Stand With Paris

Image courtesy of @jean_jullien
Image courtesy of @jean_jullien

It was with a heavy heart that I learned this morning of the news in Paris. It is always difficult to hear news like this. My thoughts are with the people and families of Paris as they work to rebuild. The shop windows and streets can be fixed easily enough, but it will take much longer for their hearts and minds to mend. I am reminded of the fear and sadness we all felt after the 9/11 attacks here on American soil; a pain I am heartbroken the French people must also endure. Coming less than a year after the Charlie Hedbo shooting, I am sure emotions and tensions are running high.
For those of us to whom violence is irrational, the attacks in Paris seem senseless and confusing. In such a state of bewilderment, it is only natural to hastily find something to blame. When mass shootings occur on our home turf, we turn to video games, high fructose corn syrup, and guns. When two planes were hijacked and crashed into the twin towers in 2001, we blamed Muslims and airport security. As creatures of reason, we inevitably wish to know the underlying causes of violent acts, and so we turn to rationalizing and attacking symbols, ideas, and “isms.”

The attacks on Paris, too, have inevitably fostered debates centered around Islam, extremism, and terror. Many have been quick to blame Muslims as if this single act defines them as a whole. Others have blamed the Syrian refugee route and inadequacies on the part of the EU to attempt to contain the influx of migrants. As an American I do not pretend to understand the political tensions that exist in the EU, and I will not speak on it here.

I wish to share this video of anti-Islamist protests taken by twitter user @jojo_lerigolo in the wake of yesterday’s violence. I do not blame the people of Paris for this response. Everyone deals with acts of violence in their own way. I would encourage, however, that we shy away from blame and reactionary responses in the face of crises like this. By disconnecting ourselves from the groups we deem responsible for these attacks, we only encourage more would-be allies to defect to the side of extremism. Violence is always met by violence. Every action has an equal and opposite reaction. And so it goes.

As we all begin the process of mending psychologically from this attack, I ask that all of you look towards your friends and neighbors. Have a conversation with a stranger. Let your friends unload their feelings. Don’t allow anyone to feel disconnected or alone today as they come to terms with the senseless violence that still surrounds us. It is your responsibility as a human being to reach out to others, lifting their spirits and helping them heal. Listen to understand, with an open mind and a gentle heart. Don’t allow anyone to feel disconnected.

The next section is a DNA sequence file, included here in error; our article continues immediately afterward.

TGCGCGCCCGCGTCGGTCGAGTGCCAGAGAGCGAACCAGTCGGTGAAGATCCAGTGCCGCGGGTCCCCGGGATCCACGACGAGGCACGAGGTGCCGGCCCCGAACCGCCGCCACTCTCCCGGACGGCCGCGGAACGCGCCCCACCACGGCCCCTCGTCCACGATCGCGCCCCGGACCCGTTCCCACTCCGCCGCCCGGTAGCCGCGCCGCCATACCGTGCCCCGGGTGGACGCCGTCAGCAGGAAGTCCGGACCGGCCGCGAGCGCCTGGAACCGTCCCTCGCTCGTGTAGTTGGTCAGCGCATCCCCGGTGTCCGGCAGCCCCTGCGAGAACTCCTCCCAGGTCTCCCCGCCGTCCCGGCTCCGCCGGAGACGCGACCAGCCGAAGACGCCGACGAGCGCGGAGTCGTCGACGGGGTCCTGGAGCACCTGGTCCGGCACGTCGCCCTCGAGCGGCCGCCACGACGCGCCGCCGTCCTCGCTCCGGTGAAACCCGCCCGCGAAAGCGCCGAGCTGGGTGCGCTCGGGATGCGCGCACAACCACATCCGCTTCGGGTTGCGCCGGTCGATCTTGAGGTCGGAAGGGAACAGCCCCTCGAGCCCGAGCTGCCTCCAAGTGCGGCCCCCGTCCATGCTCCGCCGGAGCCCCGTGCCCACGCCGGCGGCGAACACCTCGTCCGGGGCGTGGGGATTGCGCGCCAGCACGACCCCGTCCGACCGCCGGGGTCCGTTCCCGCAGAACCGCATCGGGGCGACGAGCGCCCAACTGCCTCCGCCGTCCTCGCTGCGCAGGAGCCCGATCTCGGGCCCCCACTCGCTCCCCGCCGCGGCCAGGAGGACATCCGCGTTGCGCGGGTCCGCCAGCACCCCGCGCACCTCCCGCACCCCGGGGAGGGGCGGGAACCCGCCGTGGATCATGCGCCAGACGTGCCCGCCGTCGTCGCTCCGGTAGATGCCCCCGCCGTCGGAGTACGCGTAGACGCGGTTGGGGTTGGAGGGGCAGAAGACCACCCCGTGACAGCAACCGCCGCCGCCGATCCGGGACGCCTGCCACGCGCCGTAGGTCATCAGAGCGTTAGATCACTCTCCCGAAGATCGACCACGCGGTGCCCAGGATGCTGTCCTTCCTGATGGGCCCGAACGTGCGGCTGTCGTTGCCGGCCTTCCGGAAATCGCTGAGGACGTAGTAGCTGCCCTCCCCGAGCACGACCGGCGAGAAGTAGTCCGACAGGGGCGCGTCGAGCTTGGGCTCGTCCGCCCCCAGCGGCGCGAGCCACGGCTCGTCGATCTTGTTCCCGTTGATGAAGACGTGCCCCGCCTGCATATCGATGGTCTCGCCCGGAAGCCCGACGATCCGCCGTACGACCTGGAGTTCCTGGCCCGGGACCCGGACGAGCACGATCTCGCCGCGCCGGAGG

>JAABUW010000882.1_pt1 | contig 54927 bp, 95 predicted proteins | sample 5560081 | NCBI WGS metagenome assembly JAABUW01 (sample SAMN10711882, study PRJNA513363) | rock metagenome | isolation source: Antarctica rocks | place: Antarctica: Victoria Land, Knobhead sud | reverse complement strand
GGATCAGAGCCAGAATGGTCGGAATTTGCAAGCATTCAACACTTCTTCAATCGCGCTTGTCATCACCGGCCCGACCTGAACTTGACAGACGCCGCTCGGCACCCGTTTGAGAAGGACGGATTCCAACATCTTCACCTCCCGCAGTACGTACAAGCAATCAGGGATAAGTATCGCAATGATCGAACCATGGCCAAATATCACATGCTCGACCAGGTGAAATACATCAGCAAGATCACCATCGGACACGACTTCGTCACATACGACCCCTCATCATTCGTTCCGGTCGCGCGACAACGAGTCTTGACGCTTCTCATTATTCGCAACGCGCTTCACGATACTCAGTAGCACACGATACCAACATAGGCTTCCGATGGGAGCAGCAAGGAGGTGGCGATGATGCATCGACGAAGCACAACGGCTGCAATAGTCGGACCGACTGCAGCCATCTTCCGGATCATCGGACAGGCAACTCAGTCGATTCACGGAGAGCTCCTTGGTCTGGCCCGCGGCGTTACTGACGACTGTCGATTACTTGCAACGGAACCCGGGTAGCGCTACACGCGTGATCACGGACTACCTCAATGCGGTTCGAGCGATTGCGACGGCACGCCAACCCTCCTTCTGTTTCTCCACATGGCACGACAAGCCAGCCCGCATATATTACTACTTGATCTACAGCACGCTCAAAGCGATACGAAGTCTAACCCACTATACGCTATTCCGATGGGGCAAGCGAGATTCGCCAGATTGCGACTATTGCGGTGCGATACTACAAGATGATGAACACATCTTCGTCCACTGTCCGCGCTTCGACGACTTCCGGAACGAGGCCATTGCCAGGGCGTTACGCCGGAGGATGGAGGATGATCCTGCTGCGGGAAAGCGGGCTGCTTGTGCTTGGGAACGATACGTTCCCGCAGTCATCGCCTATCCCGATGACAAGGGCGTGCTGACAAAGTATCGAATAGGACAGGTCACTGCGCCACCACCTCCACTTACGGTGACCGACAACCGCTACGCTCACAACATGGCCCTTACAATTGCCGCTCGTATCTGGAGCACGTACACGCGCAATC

I ask that you ignore the fear-mongering of the media and political figureheads that will no doubt assail you from all sides as we learn more about this tragedy. Ignore words like “bloodbath” and “terrorism.” Ignore their attempts to conflate Islam with extremism. As difficult as it may be, whatever you do, don’t dehumanize the extremists that orchestrated these attacks. Understand that just like you and me, they are human. Try to understand their motives. Just like those protesting in the streets, they act out of fears and biases that all of us as humans share. Realize that your government and media are not doing you – or humanity – any favors by demonizing these extremists. What they did is horrible, to be sure, but they are human; just like you they have desires and fears. We can stop tragedies like this, and we can avoid more senseless retaliatory violence. And that starts with a recognition that we are all human. We are all in this together. Don’t be fooled by the in-group/out-group thinking that inevitably rules the day when tragedy strikes. The victims and perpetrators alike were our brothers and sisters, and I pain for every one of them.

So again, I implore you. Reach out to someone today. Lend a helping hand, or a shoulder to cry on. Let someone vent their feelings, and listen without judgment or contempt. Reach out to those who have family and friends in France, Beirut, or Syria. Reach out to Muslims in your community who will no doubt face ridicule, hatred, and disconnection in the wake of this tragedy. Reach out to your family and friends who are processing this violence, same as you. And most importantly, reach out yourself for help if you need it.

Stand with Paris. Stand with Muslims. Stand with humanity.


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